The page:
Fashion photographer

Born: November 23, 1944;

Died: September 3, 2019

PETER Lindbergh, who has died aged 74, was a German photographer and filmmaker who worked in fashion photography. His photographs were seen in many of the highest-profile and most commercial outlets available: publications such as Vogue, Vanity Fair, Rolling Stone, the New Yorker and The Face; clients including Armani and Calvin Klein; and three times in the Pirelli calendar. Yet his carefully considered and evocative portraiture earned him respect and wall-space from leading museums and galleries around the world.

Possibly his greatest contribution to popular culture was the January 1990 cover of Vogue in which he photographed Naomi Campbell, Cindy Crawford, Linda Evangelista, Tatjana Patitz and Christy Turlington together. Subtitled ‘The 1990s: What Next?’, the cover – together with the quintet’s subsequent appearance in George Michael’s video for his song Freedom 90 – ushered in the era of the ‘Supermodel’, a paradigm shift in the idea of model-as-celebrity, and of the portrayal of glamour for a new decade.

Although discussions on the representation of women have moved on yet further in the last 30 years, the approach which Lindbergh took was unusual at the time and still earns respect today. He described the fashion for retouching photographs and even for using make-up on models as “a culture of madness”, preferring instead – particularly with his black and white photography – to recreate as natural as possible an image of female beauty. His reputation persevered because of this. He was chosen to photograph Anna Wintour’s first edition as editor of American Vogue in 1988, and his most recent cover for the title arrived in British Vogue this summer, with individual portraits of inspirational women chosen by the Duchess of Sussex, including Jane Fonda, Greta Thunberg and New Zealand’s prime minister Jacinda Ardern.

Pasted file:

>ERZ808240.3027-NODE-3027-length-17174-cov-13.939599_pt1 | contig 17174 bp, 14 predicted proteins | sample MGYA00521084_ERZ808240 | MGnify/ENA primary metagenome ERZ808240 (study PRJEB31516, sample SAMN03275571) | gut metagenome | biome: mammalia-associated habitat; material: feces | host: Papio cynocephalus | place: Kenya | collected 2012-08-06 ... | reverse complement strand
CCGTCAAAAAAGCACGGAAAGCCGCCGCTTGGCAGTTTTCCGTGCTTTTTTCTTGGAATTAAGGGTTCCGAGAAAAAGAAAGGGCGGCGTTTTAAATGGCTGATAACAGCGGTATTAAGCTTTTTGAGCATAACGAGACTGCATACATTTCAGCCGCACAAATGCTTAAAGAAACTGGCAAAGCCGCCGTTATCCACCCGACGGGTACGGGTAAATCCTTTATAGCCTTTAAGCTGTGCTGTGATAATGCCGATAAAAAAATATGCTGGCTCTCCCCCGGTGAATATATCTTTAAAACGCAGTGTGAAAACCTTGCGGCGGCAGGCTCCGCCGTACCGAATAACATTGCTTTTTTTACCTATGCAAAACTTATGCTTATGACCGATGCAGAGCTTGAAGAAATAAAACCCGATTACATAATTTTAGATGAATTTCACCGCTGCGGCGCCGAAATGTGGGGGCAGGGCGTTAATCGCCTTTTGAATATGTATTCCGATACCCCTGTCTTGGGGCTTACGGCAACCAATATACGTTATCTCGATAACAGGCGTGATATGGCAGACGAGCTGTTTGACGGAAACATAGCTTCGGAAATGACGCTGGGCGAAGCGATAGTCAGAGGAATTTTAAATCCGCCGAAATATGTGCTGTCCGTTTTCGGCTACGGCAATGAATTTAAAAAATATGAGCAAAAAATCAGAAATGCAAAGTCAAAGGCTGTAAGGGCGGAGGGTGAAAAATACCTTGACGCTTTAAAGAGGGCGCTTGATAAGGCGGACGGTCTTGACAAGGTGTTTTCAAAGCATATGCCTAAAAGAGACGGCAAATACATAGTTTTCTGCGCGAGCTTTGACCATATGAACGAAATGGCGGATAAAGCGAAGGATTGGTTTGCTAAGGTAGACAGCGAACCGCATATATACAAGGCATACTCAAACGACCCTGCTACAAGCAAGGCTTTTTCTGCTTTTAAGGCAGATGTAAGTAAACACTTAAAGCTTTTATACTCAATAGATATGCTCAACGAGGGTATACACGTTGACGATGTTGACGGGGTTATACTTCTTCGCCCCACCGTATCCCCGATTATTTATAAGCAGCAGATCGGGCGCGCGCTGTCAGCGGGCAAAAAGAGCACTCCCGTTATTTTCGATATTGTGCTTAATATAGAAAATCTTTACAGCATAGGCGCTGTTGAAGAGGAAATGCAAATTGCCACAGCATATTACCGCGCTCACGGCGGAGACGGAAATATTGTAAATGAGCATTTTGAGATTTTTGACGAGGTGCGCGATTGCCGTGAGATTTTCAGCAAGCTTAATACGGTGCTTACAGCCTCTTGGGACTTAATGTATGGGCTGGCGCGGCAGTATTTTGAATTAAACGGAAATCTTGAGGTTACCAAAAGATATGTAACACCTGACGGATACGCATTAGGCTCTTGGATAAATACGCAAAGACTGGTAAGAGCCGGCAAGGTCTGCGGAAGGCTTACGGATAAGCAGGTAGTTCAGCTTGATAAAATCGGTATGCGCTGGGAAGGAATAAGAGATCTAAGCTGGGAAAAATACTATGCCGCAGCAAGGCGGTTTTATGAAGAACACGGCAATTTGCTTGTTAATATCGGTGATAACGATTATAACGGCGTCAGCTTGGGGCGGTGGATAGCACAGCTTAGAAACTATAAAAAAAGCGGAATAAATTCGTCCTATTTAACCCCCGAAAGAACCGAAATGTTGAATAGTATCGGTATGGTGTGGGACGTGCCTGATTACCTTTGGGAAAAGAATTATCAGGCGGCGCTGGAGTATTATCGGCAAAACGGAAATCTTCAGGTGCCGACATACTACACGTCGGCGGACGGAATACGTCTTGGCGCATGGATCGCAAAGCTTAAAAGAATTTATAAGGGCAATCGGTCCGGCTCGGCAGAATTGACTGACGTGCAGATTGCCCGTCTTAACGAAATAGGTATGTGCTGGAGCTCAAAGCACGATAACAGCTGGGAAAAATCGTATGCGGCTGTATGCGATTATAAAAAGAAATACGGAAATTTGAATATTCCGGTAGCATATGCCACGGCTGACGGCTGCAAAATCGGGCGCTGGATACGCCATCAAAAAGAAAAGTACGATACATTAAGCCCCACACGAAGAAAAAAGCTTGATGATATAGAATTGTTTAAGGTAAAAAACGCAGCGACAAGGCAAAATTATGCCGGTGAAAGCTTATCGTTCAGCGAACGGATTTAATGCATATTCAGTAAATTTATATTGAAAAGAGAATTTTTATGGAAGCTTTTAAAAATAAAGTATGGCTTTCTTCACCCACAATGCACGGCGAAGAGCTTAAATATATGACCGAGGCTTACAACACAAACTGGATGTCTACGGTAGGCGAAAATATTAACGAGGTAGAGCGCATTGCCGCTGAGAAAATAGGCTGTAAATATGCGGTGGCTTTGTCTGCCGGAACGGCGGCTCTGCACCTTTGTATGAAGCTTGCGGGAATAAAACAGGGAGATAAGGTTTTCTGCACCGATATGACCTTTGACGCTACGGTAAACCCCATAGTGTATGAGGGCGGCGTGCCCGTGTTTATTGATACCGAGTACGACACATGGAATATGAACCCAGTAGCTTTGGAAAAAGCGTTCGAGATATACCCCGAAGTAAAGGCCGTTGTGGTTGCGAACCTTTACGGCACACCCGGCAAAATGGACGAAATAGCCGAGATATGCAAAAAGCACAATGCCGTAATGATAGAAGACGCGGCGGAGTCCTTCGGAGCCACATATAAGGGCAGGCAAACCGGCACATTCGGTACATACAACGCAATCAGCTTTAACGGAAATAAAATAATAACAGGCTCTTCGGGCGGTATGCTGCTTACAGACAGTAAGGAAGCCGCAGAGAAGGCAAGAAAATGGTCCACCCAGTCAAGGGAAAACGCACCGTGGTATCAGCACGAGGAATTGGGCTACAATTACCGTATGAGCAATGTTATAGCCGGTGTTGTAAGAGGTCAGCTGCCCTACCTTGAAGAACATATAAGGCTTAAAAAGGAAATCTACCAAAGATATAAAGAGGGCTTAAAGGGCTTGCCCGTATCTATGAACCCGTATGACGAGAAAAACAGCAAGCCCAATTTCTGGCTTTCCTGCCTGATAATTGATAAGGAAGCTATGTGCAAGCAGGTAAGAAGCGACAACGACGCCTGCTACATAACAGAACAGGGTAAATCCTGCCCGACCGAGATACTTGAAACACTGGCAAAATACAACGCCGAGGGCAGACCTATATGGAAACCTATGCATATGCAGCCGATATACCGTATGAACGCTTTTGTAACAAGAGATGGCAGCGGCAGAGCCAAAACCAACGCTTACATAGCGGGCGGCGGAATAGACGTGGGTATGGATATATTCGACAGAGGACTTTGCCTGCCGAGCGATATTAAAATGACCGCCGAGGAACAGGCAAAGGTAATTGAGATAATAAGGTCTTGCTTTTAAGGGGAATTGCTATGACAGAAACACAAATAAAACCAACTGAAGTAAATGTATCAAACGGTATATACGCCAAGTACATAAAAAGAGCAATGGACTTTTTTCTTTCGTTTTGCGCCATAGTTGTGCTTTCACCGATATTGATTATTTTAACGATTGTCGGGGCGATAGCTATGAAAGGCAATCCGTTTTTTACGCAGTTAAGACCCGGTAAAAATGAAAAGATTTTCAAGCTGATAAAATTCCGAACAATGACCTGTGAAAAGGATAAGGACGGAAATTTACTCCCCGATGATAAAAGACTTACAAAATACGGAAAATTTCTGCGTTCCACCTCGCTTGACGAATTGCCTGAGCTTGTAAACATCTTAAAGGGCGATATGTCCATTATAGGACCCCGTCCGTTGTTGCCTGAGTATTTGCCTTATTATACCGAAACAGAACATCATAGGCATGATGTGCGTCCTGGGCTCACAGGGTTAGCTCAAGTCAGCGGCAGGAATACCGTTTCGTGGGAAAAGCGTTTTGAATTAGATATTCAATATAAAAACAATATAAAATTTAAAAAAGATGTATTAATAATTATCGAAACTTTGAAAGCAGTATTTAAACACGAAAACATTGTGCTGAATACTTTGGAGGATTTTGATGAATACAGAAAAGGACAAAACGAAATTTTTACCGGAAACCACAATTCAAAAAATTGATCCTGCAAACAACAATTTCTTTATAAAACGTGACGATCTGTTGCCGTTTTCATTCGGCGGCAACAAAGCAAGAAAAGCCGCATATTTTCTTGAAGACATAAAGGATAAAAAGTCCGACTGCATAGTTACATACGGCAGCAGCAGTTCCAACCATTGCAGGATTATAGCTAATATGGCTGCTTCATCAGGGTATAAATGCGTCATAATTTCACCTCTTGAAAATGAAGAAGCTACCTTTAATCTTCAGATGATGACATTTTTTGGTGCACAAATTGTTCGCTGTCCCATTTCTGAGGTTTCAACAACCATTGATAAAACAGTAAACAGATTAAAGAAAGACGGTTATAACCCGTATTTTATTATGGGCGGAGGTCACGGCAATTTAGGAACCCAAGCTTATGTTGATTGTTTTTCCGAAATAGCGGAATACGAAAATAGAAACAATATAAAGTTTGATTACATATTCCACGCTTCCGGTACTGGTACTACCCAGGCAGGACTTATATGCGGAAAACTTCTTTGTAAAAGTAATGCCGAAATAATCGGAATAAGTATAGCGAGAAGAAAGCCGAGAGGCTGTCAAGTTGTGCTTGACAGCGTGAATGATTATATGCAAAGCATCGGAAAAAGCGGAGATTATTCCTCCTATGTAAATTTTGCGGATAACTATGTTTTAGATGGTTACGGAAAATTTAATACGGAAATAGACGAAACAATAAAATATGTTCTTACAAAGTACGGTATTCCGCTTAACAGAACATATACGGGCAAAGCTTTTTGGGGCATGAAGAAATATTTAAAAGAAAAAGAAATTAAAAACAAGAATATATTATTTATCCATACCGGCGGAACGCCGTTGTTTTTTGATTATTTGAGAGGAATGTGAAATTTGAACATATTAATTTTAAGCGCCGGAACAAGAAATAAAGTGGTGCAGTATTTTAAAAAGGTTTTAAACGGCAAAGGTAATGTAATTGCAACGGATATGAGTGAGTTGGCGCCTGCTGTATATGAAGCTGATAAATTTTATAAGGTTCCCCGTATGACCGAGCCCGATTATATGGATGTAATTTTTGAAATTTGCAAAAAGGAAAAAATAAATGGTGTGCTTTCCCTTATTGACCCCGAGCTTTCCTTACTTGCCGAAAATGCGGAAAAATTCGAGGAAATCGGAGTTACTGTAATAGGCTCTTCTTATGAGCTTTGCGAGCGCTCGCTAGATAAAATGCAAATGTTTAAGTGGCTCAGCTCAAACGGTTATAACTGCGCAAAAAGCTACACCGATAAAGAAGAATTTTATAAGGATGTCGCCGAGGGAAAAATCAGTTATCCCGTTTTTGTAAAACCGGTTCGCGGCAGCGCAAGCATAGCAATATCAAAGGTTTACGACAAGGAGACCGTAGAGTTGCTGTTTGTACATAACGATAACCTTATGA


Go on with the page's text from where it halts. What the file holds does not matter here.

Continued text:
He also worked in film and music, shooting the poster for Tony Scott’s David Bowie film The Hunger (1983), and album covers for such stars as Tina Turner, Sheryl Crow and Beyoncé. His work is held in the collections of the V&A in London, the Centre Pompidou in Paris and the Metropolitan Museum of Art in New York, while his films include Models, The Film (1991); and Inner Voices (1999), about the Strasberg acting method, which won Best Documentary at the Toronto International Film Festival.

Peter Lindbergh was born Peter Brodbeck in Leszno, occupied Poland, in 1944, and raised in Duisburg. As a young man he hitchhiked in the footsteps of his idol, Vincent Van Gogh, and studied abstract and conceptual art in Berlin and Krefeld, before assisting the photographer Hans Lux in Dusseldorf and joining the staff of Stern magazine. Twice married, HE had four sons and seven grandchildren.

“No-one understands glamour better than Lindbergh, the photographer most closely associated with the rise of the supermodels,”wrote Germaine Greer amid a robust consideration of the Pirelli calendar in 2001. “Even so, he often found ways to project, or at least suggest, both the harsh economic laws that underlie his industry and the ruthlessness of sexual realpolitik.”